When I don't want to talk about something, deflection is my thing. I can take it to the level of a martial art, really. "I sort of assumed you'd know when you got back from your own honeymoon," I drawl, forcing a half-hearted smirk that I don't really feel. It only aggravates Wilson further. Infuriating him is no accident on my part. I'll take any look over the one that temporarily overtook his features seven seconds after I opened my front door.

"You know that's not what I meant!" He says forcefully, and steps past me and into the apartment without invitation.

"I don't remember asking you to come in. Think it's a neurological problem?" I ask, not turning around to face him.

"Yes," Wilson states bluntly, no doubt getting a good look at the state of the apartment as well. At least it matches.

"I don't suppose if I say 'Go away' you're going to do it?" I ask hopefully, dropping my hand from the door and placing the cane firmly back on the ground beside my right leg.

"Not a chance in hell," Wilson confirms, and I'm not sure what to make of the tone of his voice right now. I shut the door, resigning myself to the fact that I can't get out of this and pivot around on my cane to face him.

It's that moment when Wilson notices the cane, his eyes fall down to my new accessory like a lead weight. Wilson isn't looking at me any longer, but the goddamn cane; just like everyone else… he was no different.

It used to be that there wasn't much that could annoy me. I had a pretty cool temper, and any exasperation came out as nothing more than well honed sarcasm and mockery. The past five months having taken their toll, however, my usually cool temper quickly lost. "What? Come to see the poor cripple?" I ask bitterly, turning away and limping heavily back to the couch, unable to stand on my leg much longer and not wanting to see the expression on Wilson's face at my retort. It was uncalled for. He probably didn't have any idea what he was in for when he came over if the expression on his face as I opened the door was any indication.

I have no intention of apologizing, however. Today is not a "good pain day", and it's about to get a whole lot worse.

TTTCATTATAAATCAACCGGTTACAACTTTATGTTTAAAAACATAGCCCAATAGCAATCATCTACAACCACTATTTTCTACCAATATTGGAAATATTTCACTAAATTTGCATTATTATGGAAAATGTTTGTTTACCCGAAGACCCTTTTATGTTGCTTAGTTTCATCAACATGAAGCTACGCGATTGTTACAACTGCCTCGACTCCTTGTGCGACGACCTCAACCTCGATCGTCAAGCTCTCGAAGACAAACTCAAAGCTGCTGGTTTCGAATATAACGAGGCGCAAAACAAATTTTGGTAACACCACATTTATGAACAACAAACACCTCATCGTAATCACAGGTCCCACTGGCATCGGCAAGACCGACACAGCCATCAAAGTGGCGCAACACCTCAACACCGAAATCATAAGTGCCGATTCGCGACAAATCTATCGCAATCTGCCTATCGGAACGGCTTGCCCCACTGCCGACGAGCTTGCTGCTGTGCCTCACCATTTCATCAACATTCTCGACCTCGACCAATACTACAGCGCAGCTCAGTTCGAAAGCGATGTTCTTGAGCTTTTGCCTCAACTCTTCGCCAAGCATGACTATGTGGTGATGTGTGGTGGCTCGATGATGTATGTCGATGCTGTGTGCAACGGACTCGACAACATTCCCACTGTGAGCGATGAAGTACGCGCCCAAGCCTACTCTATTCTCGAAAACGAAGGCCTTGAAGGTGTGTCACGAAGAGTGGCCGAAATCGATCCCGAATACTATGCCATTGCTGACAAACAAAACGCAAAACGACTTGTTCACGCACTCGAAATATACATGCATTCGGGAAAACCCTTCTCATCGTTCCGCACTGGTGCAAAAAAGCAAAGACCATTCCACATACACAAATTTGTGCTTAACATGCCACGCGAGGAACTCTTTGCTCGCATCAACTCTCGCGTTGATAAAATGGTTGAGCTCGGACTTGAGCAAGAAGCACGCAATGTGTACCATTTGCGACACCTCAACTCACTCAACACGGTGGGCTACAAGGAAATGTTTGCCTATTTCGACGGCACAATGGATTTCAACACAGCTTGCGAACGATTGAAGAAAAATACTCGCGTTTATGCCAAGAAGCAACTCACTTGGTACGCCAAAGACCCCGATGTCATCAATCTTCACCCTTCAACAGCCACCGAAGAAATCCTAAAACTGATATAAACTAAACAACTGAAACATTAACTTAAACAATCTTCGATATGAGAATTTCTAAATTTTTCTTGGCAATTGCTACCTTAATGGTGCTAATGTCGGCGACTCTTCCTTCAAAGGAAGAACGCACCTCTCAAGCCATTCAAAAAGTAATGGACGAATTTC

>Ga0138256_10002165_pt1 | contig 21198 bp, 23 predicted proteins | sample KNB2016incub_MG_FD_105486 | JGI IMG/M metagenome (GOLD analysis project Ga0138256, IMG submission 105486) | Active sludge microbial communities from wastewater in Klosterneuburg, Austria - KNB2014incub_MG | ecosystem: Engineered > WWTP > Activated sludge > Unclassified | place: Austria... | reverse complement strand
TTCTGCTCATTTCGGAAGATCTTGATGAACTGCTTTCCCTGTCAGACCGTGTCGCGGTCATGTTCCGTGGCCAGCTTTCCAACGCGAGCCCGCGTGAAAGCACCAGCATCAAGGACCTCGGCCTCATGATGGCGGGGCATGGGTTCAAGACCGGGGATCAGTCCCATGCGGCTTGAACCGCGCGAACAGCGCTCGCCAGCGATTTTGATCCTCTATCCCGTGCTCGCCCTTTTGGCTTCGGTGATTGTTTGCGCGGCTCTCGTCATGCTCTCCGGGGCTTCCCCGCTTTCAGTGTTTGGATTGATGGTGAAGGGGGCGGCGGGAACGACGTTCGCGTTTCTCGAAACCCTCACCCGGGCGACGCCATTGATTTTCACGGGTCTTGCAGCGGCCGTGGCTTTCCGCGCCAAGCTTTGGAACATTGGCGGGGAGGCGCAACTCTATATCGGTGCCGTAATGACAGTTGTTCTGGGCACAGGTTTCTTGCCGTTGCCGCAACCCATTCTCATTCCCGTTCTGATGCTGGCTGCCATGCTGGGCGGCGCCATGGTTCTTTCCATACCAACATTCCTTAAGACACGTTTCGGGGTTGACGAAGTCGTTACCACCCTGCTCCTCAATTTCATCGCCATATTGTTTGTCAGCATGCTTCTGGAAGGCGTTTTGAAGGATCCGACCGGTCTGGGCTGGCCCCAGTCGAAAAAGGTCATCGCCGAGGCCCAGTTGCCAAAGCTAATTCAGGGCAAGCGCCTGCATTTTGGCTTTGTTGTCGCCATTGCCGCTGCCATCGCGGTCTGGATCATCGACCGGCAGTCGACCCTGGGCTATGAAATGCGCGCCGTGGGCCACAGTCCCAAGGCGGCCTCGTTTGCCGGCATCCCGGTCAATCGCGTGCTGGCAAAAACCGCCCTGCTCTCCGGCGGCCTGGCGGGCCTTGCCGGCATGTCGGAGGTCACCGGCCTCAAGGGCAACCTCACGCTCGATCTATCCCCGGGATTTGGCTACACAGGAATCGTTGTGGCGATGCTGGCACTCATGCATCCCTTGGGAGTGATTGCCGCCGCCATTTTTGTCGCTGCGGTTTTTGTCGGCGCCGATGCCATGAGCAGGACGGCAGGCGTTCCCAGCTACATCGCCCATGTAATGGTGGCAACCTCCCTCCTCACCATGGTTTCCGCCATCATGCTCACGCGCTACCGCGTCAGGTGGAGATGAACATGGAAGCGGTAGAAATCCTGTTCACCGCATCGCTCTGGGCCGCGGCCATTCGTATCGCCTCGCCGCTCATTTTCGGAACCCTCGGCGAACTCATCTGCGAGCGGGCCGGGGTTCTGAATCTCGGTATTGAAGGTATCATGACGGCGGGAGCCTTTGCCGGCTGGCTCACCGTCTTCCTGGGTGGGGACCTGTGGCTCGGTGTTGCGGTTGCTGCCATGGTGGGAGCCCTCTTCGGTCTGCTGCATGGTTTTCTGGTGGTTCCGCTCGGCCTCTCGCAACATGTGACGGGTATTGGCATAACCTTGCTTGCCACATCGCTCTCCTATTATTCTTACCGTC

I slump back onto the couch and return my attention to the TV, ignoring Wilson and the waves of concern and caring wafting from his every pore, assaulting my senses. He needs to go. I need him to go.

"House –" he starts, but I cut him off.

"Well you've seen me, Wilson. Now get out."

"That's not why I came here. I…" Wilson pauses. I have the feeling he's waiting for me to look at him, but my gaze remains firmly on the TV. Finally caving, he continues. "House, I don't even know what happened. How could you not tell me something like this happened?"

"Funny, I thought you married Bonnie, not me," I reply, already tired of his concern. I want to be left alone, and close my eyes at his next demand.

"I want an answer."

"I want you to leave," I deadpan. "Guess neither of us is getting our wish, huh?" Finally, my eyes meet his and whatever he sees makes his shoulders sag and his face go slack.

"House, you look like shit."

Well, there was that. "Thanks. I'm doing my hair differently," I reply with a flippant flick of the hand towards my head.

"If you call not brushing your hair or shaving 'doing it differently' then, yes."

"Hey, I shaved three days ago. You should feel honored." I didn't add that before that I'd gone over a week. It probably didn't need to be said.

"How much weight have you lost since I last saw you?" he pushes on, and I look away again, back to the good old TV.

I don't answer the question directly because that answer scares even me. My clothes no longer fit and practically hang off me.

"Twenty?" Wilson pushes, guessing on the low side.

I know I've lost almost thirty pounds on a frame that was already lean to start. I know it's gotten bad, but pain and pills do nothing for my appetite and it's getting hard for me to muster up an appetite or keep anything down.

Shooting him a nasty look I ask, "When did you get the sex change operation and turn into my mother?"

It's Wilson who turns away from me this time with a shake of his head. One hand snaking around the back of his neck and rubbing worriedly. Closing my eyes tiredly I wish the world would just fall away and leave me be, but the world never does that and isn't going to start now.

The silence stretches on, and when I open my eyes I don't look at Wilson. Apparently Monster Truck Jam is over; replaced by some TV show I've never seen before. Damn, I missed Grave Digger pummel Predator; just one more reason why this day sucks big time.

I feel Wilson's gaze back on me, along with a stab of pain in my thigh. I grasp it tightly with my right hand, teeth grinding against the pain as I fight with all the strength I have left to keep my expression neutral. Once the pain ebbs away a bit, I wait until I trust my voice before breaking the deafening quiet.

"How long is the second Mrs. Wilson going to last?" I ask. "Had lunch with any hot nurses yet? Any new prospect on what lucky lady is going to be the third Mrs. Wilson?"